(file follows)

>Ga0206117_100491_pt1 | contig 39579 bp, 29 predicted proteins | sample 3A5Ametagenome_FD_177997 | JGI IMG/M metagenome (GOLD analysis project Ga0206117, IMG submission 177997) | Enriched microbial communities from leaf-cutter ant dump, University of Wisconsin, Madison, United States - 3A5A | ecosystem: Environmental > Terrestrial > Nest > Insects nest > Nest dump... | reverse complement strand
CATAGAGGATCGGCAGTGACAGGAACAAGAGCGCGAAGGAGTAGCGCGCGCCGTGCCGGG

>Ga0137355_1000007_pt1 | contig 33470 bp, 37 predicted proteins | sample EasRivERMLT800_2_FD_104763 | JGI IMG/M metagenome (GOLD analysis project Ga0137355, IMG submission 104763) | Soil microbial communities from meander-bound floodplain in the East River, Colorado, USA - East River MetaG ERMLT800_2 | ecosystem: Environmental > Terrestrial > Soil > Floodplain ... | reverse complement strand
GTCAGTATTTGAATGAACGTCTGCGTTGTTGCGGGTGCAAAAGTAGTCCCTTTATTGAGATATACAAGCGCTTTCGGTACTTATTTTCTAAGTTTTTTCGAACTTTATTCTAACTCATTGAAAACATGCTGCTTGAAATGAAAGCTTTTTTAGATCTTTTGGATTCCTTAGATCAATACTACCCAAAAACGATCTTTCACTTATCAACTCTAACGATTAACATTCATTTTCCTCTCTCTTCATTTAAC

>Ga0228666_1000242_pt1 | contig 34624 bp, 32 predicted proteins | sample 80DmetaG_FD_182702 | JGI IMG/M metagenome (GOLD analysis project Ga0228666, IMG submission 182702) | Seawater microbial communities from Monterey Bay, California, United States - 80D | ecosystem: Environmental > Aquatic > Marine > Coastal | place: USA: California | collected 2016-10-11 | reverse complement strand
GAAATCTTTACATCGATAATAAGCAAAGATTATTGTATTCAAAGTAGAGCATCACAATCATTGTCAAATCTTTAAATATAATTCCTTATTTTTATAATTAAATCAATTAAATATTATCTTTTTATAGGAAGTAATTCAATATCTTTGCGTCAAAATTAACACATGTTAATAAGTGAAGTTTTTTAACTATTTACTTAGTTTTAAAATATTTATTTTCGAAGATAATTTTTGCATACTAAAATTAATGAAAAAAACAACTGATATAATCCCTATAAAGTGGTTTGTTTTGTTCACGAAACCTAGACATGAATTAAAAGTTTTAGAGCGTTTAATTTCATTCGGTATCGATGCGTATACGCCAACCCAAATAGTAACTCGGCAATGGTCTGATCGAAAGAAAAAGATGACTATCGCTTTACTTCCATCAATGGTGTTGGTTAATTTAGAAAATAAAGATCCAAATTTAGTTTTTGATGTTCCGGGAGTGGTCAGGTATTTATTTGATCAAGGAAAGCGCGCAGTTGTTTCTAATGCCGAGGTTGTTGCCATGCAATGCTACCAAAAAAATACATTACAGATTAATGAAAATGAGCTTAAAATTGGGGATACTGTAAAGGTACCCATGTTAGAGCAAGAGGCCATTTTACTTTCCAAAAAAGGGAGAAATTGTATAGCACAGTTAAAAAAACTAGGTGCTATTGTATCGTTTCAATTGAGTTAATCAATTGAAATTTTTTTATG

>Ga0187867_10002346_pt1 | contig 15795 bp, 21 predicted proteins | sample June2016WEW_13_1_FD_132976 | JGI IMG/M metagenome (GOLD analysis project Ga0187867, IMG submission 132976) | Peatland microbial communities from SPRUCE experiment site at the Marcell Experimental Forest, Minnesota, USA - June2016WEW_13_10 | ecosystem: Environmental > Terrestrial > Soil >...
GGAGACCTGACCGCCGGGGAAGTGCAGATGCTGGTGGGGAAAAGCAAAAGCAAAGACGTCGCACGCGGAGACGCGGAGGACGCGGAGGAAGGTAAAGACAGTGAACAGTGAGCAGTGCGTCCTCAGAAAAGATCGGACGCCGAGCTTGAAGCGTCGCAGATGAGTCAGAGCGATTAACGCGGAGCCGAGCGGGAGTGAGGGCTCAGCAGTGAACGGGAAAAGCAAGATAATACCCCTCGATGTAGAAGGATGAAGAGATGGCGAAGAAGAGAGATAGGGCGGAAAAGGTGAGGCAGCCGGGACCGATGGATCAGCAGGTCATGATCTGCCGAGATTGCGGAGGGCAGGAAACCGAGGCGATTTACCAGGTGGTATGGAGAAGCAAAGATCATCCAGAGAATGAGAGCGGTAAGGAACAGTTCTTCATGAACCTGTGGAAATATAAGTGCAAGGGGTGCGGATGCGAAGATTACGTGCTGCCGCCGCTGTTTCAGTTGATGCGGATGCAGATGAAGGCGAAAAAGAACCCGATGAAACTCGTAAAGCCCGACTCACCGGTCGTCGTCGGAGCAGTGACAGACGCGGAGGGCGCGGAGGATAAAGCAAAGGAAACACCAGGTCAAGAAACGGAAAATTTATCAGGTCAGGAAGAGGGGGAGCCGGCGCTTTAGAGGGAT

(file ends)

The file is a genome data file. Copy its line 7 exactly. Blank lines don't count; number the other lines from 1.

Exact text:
>Ga0187867_10002346_pt1 | contig 15795 bp, 21 predicted proteins | sample June2016WEW_13_1_FD_132976 | JGI IMG/M metagenome (GOLD analysis project Ga0187867, IMG submission 132976) | Peatland microbial communities from SPRUCE experiment site at the Marcell Experimental Forest, Minnesota, USA - June2016WEW_13_10 | ecosystem: Environmental > Terrestrial > Soil >...